Astronomy and Astrophysics, volume 499, L9-12 (2009/5-3)
An investigation of chromospheric activity spanning the Vaughan-Preston gap: impact on stellar ages.
PACE G., MELENDEZ J., PASQUINI L., CARRARO G., DANZIGER J., FRANCOIS P., MATTEUCCI F. and SANTOS N.C.
Abstract (from CDS):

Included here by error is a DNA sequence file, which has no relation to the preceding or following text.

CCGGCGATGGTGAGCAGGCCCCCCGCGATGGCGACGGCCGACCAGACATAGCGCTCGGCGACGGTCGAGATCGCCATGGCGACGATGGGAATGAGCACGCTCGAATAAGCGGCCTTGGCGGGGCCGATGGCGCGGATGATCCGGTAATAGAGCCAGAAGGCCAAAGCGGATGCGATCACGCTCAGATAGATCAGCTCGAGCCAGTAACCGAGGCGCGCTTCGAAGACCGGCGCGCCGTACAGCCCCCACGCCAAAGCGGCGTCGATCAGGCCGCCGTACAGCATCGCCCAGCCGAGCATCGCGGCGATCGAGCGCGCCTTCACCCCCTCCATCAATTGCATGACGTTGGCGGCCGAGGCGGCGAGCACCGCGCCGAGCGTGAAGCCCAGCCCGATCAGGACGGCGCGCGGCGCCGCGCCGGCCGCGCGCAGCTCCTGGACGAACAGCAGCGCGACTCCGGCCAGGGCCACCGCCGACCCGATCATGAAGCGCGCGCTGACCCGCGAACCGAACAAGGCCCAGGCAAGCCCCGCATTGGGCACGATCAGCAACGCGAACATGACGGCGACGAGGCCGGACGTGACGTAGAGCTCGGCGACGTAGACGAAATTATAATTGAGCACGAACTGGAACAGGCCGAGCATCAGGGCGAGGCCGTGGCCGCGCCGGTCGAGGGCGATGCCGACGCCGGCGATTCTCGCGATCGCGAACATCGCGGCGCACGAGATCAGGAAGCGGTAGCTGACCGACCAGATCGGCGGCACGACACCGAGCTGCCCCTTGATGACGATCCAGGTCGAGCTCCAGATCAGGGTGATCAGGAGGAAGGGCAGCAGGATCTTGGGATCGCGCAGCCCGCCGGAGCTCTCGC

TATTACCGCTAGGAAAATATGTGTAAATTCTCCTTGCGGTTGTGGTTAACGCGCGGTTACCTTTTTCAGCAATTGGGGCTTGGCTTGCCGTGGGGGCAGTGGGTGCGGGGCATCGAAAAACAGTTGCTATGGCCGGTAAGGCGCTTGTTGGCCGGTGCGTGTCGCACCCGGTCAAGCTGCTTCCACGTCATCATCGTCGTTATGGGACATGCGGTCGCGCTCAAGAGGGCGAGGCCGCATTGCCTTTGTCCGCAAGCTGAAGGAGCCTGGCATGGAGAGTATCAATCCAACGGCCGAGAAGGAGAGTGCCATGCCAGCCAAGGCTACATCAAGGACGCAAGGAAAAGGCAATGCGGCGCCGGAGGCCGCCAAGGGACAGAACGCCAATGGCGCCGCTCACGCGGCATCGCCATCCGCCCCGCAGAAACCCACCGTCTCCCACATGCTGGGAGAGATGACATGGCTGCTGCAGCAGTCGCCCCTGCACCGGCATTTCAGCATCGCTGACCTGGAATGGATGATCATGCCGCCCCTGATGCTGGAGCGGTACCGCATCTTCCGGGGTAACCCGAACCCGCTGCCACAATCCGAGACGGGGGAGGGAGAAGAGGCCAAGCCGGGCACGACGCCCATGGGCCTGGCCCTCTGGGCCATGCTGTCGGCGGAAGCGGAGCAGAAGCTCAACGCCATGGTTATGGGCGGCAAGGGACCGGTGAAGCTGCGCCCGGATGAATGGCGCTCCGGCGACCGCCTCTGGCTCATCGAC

Chromospheric activity is widely used as an age indicator for solar-type stars based on the early evidence that there is a smooth evolution from young and active to old and inactive stars. However, this transition may require modification as chromospheric activity is not a viable age indicator for stars older than 1 Gyr. We analysed chromospheric activity in five solar-type stars in two open clusters, in order to study how chromospheric activity evolves with time. We took UVES high-resolution, high S/N ratio spectra of 3 stars in IC 4756 and 2 in NGC 5822, which were combined with a previously studied data-set and reanalysed here. The emission core of the deep, photospheric CaII K line was used as a probe of the chromospheric activity. All of the 5 stars in the new sample, including those in the 1.2Gyr-old NGC 5822, have activity levels comparable to those of Hyades and Praesepe. A likely interpretation of our data is that solar-type-star chromospheric activity, from the age of the Hyades until that of the Sun, does not evolve smoothly. Stars change from active to inactive, crossing the activity range corresponding to the Vaughan-Preston gap, on a time-scale that might be as short as 200 Myr. Evolution before and after such a transition is much less significant than cyclical and long-term variations. We show that data presented in the literature to support a correlation between age and activity could be also interpreted differently in the light of our results. Suggestions have been published that relevant stellar structures and/or dynamos are different for active and inactive stars. These provide a natural explanation for the observations presented here. More observations are required in order to strengthen our results, especially a long-term follow up of our two targets in the 1.2-Gyr old cluster NGC 5822.
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